6. Distrust meets a bias for action: A perceived loss of control at the management level accompanied by a bias for action both lead to doubling down on old-school Tayloristic micro-management during a remote agile transition. The management abandons self-organization the moment it is needed the most due to the complexity of the situation and resulting uncertainty. It also still believes in its traditional role: telling people what to do, how to do things, and making sure everyone is busy at all times. (A thoughtful dealing with the new situation requires investing more in trusting people, their willingness to accept responsibility voluntarily, and self-organization.)
  7. Surveillance: Trust won’t be built by surveilling and micro-managing team members. Therefore, don’t go rogue; the prime directive rules more than ever in a remote agile setup. Trust in people and do not spy on them — no matter how tempting it might be. (Read more about the damaging effect of a downward spiraling trust dynamic from Esther Derby.)
  8. A slow convoy of organizational silos: The organization moves at the speed of the slowest to change functional silo. Pre-pandemic, it has not pursued efforts to establish a rapid build-test-learn culture, and thus departments are moving at different speed levels. (In a remote Agile world, the resulting friction is steadily increasing, probably to a breaking point.)
  9. Team-building issues and agile HR: In a market where skilled people are made redundant, the people folks move back to defending the organization from the individual worker instead of focusing on supporting the transition to a team of teams by actively involving team members in solving personnel issues. (There are plenty of dark patterns of this kind, for example, moving people among teams upon short notice. Or, not staffing teams adequately, for example, leaving Scrum Master positions open or make working Scrum Masters redundant. Open positions are not filled, and teams are kept too small and hence not cross-functional and, therefore, not self-organizing. Or they do not involve teams in the recruiting process itself.)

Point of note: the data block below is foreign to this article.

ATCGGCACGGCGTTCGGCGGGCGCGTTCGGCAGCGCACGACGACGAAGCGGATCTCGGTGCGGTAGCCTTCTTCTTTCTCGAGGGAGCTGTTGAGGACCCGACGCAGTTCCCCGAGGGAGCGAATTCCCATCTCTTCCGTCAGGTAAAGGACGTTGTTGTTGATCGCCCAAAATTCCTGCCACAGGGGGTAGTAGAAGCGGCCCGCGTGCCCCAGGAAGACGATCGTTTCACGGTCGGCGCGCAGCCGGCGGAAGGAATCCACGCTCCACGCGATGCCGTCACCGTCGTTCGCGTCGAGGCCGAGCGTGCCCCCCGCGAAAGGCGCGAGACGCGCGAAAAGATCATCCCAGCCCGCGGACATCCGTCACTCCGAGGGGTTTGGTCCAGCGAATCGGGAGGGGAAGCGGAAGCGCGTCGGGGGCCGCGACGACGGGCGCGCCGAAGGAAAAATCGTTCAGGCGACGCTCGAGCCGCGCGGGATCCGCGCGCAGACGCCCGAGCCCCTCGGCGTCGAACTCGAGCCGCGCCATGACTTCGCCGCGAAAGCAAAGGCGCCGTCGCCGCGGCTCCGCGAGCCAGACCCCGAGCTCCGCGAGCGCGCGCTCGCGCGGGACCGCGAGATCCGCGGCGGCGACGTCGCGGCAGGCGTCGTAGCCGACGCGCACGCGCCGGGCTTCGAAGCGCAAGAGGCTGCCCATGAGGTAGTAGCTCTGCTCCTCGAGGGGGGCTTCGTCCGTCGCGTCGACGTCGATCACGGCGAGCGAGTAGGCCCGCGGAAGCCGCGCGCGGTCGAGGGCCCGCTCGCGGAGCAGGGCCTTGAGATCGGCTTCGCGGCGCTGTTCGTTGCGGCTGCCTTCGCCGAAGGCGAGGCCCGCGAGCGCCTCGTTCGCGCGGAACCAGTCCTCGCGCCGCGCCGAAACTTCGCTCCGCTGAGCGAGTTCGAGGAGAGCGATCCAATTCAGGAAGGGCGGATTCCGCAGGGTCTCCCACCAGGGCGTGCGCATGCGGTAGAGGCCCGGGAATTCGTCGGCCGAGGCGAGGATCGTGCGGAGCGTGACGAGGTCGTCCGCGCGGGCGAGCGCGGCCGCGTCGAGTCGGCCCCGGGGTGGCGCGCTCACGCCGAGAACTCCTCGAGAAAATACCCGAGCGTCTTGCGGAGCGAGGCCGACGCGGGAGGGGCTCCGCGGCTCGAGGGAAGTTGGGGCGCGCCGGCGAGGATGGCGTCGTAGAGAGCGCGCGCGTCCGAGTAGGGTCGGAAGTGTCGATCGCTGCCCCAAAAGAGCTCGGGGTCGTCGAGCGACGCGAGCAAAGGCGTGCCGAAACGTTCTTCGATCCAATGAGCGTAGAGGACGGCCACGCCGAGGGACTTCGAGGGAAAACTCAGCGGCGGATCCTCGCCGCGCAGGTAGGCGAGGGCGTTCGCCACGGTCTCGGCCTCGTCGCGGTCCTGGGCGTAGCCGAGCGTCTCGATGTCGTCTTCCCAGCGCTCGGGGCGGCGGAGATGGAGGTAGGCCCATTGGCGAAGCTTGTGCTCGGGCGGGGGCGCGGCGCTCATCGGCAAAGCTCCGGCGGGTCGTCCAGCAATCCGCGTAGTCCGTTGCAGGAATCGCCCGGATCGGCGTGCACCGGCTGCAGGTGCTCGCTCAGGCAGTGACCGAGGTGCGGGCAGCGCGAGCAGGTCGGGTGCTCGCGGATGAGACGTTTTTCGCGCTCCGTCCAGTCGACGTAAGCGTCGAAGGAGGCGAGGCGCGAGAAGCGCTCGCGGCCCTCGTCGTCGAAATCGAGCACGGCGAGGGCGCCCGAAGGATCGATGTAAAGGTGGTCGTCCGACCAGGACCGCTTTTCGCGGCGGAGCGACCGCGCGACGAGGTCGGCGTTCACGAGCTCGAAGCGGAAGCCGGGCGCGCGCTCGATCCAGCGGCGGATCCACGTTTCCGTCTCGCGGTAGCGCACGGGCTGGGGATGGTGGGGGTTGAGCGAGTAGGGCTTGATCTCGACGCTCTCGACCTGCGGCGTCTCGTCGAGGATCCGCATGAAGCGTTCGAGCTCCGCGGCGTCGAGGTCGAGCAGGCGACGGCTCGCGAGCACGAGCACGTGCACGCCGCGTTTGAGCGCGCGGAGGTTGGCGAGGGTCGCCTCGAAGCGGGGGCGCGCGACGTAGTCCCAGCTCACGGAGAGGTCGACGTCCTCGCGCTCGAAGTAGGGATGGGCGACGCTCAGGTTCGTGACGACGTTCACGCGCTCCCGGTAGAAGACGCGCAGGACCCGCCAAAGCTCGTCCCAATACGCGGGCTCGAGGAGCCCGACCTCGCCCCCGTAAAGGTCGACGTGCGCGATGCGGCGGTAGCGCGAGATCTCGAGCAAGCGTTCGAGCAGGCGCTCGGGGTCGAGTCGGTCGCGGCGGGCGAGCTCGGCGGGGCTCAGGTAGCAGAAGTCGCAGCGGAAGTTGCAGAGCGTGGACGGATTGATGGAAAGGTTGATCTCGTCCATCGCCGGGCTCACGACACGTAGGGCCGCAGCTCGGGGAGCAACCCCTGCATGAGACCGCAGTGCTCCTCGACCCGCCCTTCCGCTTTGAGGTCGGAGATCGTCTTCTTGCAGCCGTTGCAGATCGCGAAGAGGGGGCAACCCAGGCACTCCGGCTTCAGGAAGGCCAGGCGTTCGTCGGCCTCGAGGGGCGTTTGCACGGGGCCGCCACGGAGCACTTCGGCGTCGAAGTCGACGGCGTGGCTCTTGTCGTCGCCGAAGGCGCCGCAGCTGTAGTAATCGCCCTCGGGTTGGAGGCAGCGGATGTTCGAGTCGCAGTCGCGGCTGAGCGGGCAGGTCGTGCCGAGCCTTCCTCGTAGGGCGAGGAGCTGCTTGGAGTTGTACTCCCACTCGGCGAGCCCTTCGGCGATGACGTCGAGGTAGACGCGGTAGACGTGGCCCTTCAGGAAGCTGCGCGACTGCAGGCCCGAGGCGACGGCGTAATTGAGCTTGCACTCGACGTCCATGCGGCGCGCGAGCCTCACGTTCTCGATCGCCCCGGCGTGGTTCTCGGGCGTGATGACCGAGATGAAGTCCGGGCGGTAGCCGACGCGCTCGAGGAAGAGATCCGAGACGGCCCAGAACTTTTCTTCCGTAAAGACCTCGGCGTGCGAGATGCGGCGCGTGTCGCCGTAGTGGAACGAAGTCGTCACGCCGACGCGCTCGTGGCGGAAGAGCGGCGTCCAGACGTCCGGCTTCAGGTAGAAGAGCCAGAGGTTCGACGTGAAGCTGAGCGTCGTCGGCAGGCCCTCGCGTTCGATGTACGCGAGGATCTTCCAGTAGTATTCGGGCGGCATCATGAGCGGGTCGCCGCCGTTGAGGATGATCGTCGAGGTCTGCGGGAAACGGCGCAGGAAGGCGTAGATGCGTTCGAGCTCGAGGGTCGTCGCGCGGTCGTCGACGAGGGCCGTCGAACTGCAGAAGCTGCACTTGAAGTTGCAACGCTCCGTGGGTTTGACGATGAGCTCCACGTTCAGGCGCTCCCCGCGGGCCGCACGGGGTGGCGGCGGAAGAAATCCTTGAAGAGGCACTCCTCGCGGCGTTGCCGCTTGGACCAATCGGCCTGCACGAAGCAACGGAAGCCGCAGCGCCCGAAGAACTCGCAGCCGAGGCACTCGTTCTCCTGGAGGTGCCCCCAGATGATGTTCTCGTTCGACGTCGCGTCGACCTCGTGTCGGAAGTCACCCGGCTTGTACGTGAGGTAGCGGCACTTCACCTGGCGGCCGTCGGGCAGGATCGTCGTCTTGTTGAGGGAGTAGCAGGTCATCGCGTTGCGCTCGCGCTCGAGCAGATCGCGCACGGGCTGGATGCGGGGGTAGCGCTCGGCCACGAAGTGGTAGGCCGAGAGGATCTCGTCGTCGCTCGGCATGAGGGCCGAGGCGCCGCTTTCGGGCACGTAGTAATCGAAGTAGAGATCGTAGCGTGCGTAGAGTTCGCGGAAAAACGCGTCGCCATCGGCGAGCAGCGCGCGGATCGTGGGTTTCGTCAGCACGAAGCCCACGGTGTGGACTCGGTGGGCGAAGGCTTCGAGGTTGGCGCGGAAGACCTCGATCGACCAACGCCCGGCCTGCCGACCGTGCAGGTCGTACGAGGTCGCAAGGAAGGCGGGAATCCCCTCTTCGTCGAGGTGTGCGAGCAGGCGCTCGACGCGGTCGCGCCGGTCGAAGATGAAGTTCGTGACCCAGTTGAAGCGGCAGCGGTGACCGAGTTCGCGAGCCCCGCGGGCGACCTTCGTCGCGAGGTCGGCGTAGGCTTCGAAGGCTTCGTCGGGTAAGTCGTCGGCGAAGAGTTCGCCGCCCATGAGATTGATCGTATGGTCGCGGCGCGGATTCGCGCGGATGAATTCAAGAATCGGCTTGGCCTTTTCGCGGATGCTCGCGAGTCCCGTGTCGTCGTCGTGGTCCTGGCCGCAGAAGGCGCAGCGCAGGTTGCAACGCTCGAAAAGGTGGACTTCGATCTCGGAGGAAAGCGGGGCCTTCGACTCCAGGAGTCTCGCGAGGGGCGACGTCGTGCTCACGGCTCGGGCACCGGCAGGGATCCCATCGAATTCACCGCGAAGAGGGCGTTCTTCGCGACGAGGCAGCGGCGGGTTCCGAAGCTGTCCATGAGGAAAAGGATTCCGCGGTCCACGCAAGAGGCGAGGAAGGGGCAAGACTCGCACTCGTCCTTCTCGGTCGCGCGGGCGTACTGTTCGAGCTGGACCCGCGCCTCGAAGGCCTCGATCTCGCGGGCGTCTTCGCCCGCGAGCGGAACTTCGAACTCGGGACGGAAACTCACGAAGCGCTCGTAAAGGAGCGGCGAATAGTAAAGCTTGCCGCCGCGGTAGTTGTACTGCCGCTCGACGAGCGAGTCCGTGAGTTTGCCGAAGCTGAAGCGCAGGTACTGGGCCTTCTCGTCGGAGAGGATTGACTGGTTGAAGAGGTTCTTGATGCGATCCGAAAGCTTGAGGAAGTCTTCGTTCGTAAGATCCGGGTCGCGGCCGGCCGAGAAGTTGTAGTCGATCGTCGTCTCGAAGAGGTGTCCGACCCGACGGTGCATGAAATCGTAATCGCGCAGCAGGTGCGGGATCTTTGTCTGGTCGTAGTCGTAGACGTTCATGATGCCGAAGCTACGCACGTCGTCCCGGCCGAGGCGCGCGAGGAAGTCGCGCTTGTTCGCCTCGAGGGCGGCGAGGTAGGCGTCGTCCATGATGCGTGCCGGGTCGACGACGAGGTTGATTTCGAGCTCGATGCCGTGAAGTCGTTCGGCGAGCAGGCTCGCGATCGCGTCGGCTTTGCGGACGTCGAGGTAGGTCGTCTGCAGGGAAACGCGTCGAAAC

10. No training and tech is your problem: The organization is not actively training team members in the technology, software, and practices that the distributed team relies on. To make matters worse, the organization does not provide support with technology or connectivity in the home-office. (Don’t assume that people know how to use the technology and software involved or have an adequate Internet connection. Therefore, offer regular training classes to signal that not knowing how remote agile collaboration works can be resolved and provide any support necessary to get home-offices up to the standards. Failing in this respect at an organizational level qualifies for the category of penny-wise and pound-foolish.)

Conclusions

The added complexity, the increased uncertainty caused by this pandemic make working with cross-functional, self-organized teams in a decentralized fashion — collaborating as a team of teams — more valuable than ever. Now is the time to double down on becoming agile to reap the benefits of business agility: overtaking the competition while creating value for our customers; don’t regress to the practices from the 1920ies if you want your remote agile transition to be successful.

What is your take on the notion that remote work and uncertainty are accelerating agile transitions? Please share it with us in the comments.

Topics:
agile transformation, agile transitions, challenges, distributed agile, distributed agile teams, problems, remote agile

Published at DZone with permission of Stefan Wolpers , DZone MVB. See the original article here.

Opinions expressed by DZone contributors are their own.